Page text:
The most recent edition of China’s Refractories magazine (published by the Luoyang Institute of Refractories Research) reports a some interesting changes in the trends in basic manufacturing in the nation.

For example, CR reports that the total output of China’s refractories industries dropped over 13% in the period of Jan. 09 – Sept. 09 compared to the same period in 2008. The production of dense-shaped refractory products (about 3/5 of the total) dropped 11% and monolithic refractories (about 1/3 of the total) dropped 18%. Similarly, the country’s import of alumina- and silica-based raw materials (e.g., bauxite) is down nearly 15% in the nine-month period.

On the other hand, China’s total alumina imports have increased nearly 17% in the corresponding period. The magazine doesn’t say it, but the obvious conclusion is that much of the alumina is going to aluminum production and not refractories. Aluminum output in China is expected to grow by 9% in 2010.

Although China has internal bauxite resources, it’s internal demand has exceeded this supply for some time, and the country depends primarily on Australia but also to a lesser extent on India for alumina imports. This enormous demand for alumina has pushed up trading prices for these raw materials and these price hikes have caused complaints by American refractory makers.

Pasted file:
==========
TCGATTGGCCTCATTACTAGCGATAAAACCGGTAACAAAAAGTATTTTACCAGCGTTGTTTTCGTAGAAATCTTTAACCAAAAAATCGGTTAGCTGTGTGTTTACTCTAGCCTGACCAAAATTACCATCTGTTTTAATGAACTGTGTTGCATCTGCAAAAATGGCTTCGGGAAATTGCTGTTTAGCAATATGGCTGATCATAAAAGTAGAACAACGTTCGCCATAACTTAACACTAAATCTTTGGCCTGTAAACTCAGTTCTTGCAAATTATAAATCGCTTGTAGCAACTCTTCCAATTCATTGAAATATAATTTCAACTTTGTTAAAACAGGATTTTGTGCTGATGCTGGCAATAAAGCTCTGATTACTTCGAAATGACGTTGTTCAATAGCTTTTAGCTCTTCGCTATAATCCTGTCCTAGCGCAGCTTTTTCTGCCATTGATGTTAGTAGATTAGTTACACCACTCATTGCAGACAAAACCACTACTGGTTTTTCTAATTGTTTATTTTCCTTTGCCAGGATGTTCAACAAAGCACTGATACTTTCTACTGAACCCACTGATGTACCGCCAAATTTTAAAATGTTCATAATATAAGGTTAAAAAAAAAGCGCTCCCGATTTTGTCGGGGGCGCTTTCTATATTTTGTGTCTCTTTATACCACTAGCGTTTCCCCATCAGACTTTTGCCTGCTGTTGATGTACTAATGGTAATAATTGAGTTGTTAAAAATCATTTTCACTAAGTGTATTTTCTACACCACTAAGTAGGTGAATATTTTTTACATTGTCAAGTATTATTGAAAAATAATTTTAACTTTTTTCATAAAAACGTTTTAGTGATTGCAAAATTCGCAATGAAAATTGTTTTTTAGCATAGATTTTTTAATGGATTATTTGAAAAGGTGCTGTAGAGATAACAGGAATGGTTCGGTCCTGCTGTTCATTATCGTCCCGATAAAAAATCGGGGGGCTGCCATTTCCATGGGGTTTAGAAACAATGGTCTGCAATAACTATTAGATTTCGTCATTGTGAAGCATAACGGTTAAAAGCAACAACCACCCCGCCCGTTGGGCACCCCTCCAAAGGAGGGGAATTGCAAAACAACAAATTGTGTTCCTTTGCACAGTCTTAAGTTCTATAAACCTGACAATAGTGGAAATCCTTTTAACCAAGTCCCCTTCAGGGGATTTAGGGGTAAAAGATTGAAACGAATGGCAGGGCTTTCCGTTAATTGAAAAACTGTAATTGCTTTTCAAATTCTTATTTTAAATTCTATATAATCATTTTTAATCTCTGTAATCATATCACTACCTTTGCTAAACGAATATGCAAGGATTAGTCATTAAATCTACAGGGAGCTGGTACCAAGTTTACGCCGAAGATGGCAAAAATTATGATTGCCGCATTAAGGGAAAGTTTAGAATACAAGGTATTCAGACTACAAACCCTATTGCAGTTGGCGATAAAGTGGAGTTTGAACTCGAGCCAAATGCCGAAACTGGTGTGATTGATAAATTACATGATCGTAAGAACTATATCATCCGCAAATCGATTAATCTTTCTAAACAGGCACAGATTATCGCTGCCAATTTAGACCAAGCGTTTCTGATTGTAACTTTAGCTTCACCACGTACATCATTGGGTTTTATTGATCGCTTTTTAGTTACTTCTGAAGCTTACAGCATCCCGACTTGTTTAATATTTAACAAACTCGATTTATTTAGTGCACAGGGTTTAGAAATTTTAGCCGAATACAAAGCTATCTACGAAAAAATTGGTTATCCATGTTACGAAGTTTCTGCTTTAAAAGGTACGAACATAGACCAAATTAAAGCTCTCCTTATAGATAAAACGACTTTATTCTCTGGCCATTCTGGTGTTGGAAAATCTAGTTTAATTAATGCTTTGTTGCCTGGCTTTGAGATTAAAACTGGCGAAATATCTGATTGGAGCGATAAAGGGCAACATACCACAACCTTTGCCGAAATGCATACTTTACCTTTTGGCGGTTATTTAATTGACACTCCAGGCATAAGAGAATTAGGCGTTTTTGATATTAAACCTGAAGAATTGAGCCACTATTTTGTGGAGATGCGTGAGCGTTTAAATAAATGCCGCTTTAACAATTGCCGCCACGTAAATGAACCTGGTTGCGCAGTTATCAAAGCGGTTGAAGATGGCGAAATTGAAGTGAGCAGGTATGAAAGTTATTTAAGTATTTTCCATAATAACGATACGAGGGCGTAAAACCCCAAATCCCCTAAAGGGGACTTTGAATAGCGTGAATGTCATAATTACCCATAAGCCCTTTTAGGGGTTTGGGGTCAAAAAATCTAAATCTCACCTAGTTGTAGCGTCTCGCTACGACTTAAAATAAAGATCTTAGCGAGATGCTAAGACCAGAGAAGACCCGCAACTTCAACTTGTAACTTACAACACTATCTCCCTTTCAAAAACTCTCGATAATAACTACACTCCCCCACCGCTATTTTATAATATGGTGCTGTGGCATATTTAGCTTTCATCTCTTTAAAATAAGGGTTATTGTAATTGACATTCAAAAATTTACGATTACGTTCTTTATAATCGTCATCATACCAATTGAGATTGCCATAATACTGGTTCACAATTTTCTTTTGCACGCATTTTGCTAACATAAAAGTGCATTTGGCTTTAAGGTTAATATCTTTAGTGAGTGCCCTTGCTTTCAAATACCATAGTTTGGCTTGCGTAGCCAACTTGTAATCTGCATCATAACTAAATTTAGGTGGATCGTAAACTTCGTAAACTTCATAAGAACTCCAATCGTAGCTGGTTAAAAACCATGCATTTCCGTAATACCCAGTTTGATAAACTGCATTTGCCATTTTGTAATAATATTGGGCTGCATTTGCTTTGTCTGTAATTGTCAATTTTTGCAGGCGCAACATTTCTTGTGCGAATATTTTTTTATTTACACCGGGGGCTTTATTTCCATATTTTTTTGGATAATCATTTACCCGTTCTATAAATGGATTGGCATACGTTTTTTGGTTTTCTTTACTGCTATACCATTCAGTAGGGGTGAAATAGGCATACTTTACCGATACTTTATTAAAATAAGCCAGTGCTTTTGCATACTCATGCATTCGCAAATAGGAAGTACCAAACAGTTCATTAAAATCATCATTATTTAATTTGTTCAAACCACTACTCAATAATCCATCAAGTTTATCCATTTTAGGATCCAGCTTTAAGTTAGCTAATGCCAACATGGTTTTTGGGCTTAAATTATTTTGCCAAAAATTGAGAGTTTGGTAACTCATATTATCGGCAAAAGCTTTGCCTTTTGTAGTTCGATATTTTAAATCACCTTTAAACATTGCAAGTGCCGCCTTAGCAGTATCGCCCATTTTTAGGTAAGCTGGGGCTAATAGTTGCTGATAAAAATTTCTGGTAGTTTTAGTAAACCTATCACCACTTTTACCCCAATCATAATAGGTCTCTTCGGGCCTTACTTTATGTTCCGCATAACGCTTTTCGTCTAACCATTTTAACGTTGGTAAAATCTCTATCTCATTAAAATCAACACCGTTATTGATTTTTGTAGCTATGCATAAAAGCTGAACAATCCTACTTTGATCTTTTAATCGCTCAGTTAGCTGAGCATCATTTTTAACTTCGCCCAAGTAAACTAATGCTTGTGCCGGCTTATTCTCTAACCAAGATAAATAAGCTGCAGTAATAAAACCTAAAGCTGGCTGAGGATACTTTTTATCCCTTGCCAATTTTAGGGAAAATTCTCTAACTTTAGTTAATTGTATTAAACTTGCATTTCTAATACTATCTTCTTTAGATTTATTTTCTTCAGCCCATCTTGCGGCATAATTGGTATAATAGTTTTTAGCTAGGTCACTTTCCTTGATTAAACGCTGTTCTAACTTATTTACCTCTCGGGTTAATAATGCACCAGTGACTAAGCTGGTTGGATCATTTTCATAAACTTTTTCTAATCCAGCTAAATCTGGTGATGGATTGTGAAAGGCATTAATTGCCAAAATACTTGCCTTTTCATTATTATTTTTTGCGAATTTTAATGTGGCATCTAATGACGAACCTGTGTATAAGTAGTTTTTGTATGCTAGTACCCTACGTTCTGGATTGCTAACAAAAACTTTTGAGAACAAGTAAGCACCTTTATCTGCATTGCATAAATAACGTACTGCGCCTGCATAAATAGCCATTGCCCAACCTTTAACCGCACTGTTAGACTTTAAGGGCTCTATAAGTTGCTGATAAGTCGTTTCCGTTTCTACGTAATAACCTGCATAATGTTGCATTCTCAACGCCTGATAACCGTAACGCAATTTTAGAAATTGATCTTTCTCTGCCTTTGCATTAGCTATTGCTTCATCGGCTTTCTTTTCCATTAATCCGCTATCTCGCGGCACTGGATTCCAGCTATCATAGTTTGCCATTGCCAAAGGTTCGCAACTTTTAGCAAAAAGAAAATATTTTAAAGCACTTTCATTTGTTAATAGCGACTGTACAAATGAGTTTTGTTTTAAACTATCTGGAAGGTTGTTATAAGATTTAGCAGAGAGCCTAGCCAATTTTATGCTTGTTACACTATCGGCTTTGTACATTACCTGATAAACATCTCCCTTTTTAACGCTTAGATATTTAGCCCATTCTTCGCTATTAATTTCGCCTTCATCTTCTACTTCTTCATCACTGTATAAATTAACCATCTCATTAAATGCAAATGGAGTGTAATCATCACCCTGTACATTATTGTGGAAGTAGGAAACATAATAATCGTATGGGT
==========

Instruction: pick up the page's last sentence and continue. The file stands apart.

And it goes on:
On other fronts, China’s cement output increased 18.2% in the first three quarters of 2009, and flat glass output increased by nearly 2%. While both of these materials are barometers of construction and building activity, the noticeable difference in the two amounts appears to be primarily due to existing high inventories of flat glass products. These glass inventories dropped nearly 30% in the same period.

Interestingly, CR reports that while crude steel product production increased over 10% in the first ten months of 2009, it says that, “Higher output is increasingly distorting the supply and demand position and crippling the margins of enterprises…The problem of overcapacity may get worse between the fourth quarter of 2009 and early 2010.”

However, the overcapacity situation is not expected to last long. China’s entire building industry is expected to benefit from massive government infrastructure spending on railroads, highways, airports, irrigation projects and rural infrastructure. Some estimates of the infrastructure projects report that nearly $.6 trillion will be spent.

. . . adding, lest anyone be confused, what China means by “infrastructure investments” and how the folks in Washington, DC use the same words are worlds apart. h/t to Atrios.